Reinvesting what you owe uncle sam today can make a big difference in who benefits in the future! 

Take Double Advantage of a New 529 Plan Rule 

Starting this year, assets in a 529 plan that go unused for education costs can potentially be funneled into a Roth IRA for the beneficiary of the 529 plan. Up to $35,000 can be rolled into a Roth IRA on behalf of a single beneficiary, but in any year, you can only roll over up to the IRA’s contribution limit. This year, the limit is $7,000 for folks under age 50, or $8,000 if over age 50. But there is a way to double up on a rollover this year: 

The IRS recently clarified that if you roll over $6,500—the maximum 2023 IRA contribution—before the April 15 tax-filing deadline, that can count as a 2023 contribution, assuming a Roth contribution wasn’t already made. Then you can make a 2024 529-to-Roth rollover of $7,000, this year’s IRA contribution limit. Collectively moving $13,500 to your Roth if under age 50, or $15,500 if over 50. 

To be eligible, a 529 plan must have been opened at least 15 years ago; contributions and earnings accrued in the preceding five years cannot be rolled over; and a beneficiary must have earned income.  

Don’t Overlook a Saver’s Credit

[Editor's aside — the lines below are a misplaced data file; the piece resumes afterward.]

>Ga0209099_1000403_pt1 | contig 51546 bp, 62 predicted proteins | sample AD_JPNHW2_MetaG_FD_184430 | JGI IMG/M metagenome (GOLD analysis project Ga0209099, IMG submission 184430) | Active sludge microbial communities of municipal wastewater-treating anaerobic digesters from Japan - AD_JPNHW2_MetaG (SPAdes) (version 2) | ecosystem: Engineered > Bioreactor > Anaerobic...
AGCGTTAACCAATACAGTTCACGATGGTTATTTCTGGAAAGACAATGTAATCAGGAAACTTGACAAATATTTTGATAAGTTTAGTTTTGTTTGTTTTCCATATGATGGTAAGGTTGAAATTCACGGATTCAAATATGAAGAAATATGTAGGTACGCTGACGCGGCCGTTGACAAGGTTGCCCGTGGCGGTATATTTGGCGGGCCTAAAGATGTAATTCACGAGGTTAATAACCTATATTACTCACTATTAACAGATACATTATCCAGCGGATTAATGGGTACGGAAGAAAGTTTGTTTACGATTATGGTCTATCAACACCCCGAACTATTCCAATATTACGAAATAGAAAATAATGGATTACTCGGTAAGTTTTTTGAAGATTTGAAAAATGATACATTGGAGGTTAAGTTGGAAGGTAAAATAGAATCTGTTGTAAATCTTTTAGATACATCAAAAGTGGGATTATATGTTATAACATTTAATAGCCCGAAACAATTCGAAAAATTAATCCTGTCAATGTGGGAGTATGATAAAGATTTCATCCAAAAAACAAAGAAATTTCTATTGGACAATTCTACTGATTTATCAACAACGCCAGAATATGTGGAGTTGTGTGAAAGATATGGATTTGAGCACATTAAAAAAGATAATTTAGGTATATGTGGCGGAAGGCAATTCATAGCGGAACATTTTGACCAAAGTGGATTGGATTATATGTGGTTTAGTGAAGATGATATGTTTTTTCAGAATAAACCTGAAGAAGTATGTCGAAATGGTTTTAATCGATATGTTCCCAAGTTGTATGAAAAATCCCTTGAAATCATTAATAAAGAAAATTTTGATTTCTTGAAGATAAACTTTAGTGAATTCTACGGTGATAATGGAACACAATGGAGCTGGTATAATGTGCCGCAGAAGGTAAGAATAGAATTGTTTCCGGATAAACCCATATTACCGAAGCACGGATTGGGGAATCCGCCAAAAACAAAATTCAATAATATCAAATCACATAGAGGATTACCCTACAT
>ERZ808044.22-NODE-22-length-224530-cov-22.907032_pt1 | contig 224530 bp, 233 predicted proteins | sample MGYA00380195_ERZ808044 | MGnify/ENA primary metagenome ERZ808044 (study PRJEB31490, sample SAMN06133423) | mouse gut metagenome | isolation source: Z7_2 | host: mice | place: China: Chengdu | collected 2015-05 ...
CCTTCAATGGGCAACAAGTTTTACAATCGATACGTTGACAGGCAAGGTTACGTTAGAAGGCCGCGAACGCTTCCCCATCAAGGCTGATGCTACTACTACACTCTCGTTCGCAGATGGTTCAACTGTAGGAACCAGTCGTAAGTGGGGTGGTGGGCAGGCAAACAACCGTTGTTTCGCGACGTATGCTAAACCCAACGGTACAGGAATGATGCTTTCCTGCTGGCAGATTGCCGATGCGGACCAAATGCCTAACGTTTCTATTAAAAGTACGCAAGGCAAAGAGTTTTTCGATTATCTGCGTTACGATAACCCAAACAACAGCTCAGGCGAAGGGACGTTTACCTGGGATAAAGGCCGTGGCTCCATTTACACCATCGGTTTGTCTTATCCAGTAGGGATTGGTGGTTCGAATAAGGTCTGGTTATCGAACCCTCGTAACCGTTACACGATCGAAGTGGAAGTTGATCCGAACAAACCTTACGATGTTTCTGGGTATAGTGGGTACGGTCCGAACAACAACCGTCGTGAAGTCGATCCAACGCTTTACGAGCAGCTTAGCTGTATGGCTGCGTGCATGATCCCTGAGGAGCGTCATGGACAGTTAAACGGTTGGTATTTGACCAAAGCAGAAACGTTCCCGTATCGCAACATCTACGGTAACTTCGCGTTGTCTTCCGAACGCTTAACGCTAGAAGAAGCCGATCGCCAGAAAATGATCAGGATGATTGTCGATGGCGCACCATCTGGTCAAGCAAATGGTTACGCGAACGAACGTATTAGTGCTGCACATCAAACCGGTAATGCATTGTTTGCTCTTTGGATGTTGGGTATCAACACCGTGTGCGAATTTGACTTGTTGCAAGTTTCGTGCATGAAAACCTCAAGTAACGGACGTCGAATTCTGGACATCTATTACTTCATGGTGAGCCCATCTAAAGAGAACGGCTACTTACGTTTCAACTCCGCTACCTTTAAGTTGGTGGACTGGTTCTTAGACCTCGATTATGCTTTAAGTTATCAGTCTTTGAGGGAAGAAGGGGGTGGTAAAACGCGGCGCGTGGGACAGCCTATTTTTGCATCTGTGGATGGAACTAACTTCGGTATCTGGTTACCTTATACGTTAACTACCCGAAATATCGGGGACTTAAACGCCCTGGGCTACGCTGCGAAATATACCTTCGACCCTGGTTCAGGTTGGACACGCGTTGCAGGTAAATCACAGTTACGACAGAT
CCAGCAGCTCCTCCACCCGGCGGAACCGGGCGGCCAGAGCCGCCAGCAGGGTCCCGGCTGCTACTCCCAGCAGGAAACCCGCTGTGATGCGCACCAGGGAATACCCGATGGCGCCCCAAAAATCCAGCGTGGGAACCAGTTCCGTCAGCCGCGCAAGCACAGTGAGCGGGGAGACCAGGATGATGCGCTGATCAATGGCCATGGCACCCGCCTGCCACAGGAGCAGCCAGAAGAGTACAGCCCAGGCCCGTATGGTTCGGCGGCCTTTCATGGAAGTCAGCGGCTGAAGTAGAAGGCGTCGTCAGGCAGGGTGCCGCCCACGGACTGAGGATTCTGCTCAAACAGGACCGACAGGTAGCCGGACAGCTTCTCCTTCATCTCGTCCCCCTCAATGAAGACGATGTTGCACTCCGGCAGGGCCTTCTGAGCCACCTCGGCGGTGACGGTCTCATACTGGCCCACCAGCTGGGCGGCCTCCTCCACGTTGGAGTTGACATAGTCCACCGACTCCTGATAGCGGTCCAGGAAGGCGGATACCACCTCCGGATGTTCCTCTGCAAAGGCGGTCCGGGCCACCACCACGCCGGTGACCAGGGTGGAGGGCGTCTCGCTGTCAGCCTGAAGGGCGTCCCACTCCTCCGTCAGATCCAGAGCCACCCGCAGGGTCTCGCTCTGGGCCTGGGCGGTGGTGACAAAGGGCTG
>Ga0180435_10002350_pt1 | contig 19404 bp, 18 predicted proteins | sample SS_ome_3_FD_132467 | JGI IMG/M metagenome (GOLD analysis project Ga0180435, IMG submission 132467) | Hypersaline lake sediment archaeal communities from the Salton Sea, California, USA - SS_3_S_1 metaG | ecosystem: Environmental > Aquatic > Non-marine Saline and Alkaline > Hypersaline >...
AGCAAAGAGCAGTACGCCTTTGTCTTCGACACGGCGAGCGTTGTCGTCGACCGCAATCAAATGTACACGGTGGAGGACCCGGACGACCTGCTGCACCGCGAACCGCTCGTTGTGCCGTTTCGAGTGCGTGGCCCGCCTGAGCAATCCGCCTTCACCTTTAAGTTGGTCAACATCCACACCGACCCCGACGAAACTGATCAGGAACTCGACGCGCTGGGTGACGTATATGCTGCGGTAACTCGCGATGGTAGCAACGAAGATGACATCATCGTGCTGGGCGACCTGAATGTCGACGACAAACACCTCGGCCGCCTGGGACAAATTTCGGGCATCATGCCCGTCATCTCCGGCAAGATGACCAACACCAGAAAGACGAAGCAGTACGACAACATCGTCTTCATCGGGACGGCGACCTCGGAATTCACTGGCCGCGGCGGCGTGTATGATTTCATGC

If your 2023 adjusted gross income (AGI) was no more than $73,000 for couples filing jointly, $54,750 for heads of household, or $36,500 for singles and other filers, you may claim a saver’s credit for contributing to a retirement plan. 

The credit is bigger for lower incomes. The highest possible credit is $1,000 for income limits of $43,500 for joint filers, $32,625 for heads of household and $21,750 for all others. But how do I reduce my Gross Income to get my AGI within the range? Contribute to your retirement account, deductible traditional IRA contributions, health savings account contributions, and educator expenses. 


For additional guidance, download one of our free guides below, or head on over to to book a Discovery Call with one of our advisors.


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Because investor situations and objectives vary this information is not intended to indicate suitability for any individual investor. 

This is for informational purposes only, does not represent legal or tax advice does not indicate suitability for any particular investor, and does not constitute an offer to purchase or sell investments. Please consult the appropriate professional regarding your individual circumstance. 

There are retirement account risks that could diminish investor returns, such as, but not limited to: low interest rates, market volatility, withdrawal timing and sequence of returns risk, government policy uncertainty and increased longevity. Prospective investors should perform their own due diligence carefully and review the “Risk Factors” section of any prospectus, private placement memorandum or offering circular before considering any investment. 

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By Karen Hube

March 28, 2024 

This Barron’s article was legally licensed by AdvisorStream. 

Copyright Dow Jones and Company 2024